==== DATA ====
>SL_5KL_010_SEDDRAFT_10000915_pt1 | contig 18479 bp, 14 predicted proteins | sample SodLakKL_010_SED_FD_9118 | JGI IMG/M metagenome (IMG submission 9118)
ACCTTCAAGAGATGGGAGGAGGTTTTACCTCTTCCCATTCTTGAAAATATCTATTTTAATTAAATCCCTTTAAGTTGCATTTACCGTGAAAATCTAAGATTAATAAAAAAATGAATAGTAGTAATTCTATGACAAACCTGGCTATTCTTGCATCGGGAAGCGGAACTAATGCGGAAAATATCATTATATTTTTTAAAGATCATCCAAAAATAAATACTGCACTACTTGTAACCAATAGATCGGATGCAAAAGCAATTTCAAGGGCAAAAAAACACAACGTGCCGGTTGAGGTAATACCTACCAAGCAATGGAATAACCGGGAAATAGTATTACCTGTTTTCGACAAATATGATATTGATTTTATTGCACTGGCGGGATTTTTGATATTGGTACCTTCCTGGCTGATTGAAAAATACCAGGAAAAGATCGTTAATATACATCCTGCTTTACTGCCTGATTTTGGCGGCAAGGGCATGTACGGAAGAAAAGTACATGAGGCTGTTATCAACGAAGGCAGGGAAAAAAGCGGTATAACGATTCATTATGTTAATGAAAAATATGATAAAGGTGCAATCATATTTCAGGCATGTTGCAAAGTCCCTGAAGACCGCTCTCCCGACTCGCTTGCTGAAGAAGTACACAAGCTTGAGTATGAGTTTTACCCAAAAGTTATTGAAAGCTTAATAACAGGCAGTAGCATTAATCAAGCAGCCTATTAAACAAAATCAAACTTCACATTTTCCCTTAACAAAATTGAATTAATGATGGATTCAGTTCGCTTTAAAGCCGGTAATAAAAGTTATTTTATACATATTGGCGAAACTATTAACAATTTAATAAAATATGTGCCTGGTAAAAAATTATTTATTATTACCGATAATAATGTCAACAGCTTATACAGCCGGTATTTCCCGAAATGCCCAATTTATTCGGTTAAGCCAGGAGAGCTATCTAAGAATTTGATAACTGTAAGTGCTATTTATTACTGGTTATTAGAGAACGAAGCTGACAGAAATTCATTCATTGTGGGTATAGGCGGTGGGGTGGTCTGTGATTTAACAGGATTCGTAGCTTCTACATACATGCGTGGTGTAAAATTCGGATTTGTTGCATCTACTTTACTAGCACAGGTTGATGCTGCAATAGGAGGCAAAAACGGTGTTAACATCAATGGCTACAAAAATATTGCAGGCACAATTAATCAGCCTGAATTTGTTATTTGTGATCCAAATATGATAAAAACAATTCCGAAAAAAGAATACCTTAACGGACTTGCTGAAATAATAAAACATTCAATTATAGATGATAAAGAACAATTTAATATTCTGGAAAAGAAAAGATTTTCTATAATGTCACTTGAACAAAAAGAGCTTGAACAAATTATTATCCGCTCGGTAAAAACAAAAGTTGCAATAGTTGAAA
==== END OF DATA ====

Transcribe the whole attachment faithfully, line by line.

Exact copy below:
>SL_5KL_010_SEDDRAFT_10000915_pt1 | contig 18479 bp, 14 predicted proteins | sample SodLakKL_010_SED_FD_9118 | JGI IMG/M metagenome (IMG submission 9118)
ACCTTCAAGAGATGGGAGGAGGTTTTACCTCTTCCCATTCTTGAAAATATCTATTTTAATTAAATCCCTTTAAGTTGCATTTACCGTGAAAATCTAAGATTAATAAAAAAATGAATAGTAGTAATTCTATGACAAACCTGGCTATTCTTGCATCGGGAAGCGGAACTAATGCGGAAAATATCATTATATTTTTTAAAGATCATCCAAAAATAAATACTGCACTACTTGTAACCAATAGATCGGATGCAAAAGCAATTTCAAGGGCAAAAAAACACAACGTGCCGGTTGAGGTAATACCTACCAAGCAATGGAATAACCGGGAAATAGTATTACCTGTTTTCGACAAATATGATATTGATTTTATTGCACTGGCGGGATTTTTGATATTGGTACCTTCCTGGCTGATTGAAAAATACCAGGAAAAGATCGTTAATATACATCCTGCTTTACTGCCTGATTTTGGCGGCAAGGGCATGTACGGAAGAAAAGTACATGAGGCTGTTATCAACGAAGGCAGGGAAAAAAGCGGTATAACGATTCATTATGTTAATGAAAAATATGATAAAGGTGCAATCATATTTCAGGCATGTTGCAAAGTCCCTGAAGACCGCTCTCCCGACTCGCTTGCTGAAGAAGTACACAAGCTTGAGTATGAGTTTTACCCAAAAGTTATTGAAAGCTTAATAACAGGCAGTAGCATTAATCAAGCAGCCTATTAAACAAAATCAAACTTCACATTTTCCCTTAACAAAATTGAATTAATGATGGATTCAGTTCGCTTTAAAGCCGGTAATAAAAGTTATTTTATACATATTGGCGAAACTATTAACAATTTAATAAAATATGTGCCTGGTAAAAAATTATTTATTATTACCGATAATAATGTCAACAGCTTATACAGCCGGTATTTCCCGAAATGCCCAATTTATTCGGTTAAGCCAGGAGAGCTATCTAAGAATTTGATAACTGTAAGTGCTATTTATTACTGGTTATTAGAGAACGAAGCTGACAGAAATTCATTCATTGTGGGTATAGGCGGTGGGGTGGTCTGTGATTTAACAGGATTCGTAGCTTCTACATACATGCGTGGTGTAAAATTCGGATTTGTTGCATCTACTTTACTAGCACAGGTTGATGCTGCAATAGGAGGCAAAAACGGTGTTAACATCAATGGCTACAAAAATATTGCAGGCACAATTAATCAGCCTGAATTTGTTATTTGTGATCCAAATATGATAAAAACAATTCCGAAAAAAGAATACCTTAACGGACTTGCTGAAATAATAAAACATTCAATTATAGATGATAAAGAACAATTTAATATTCTGGAAAAGAAAAGATTTTCTATAATGTCACTTGAACAAAAAGAGCTTGAACAAATTATTATCCGCTCGGTAAAAACAAAAGTTGCAATAGTTGAAA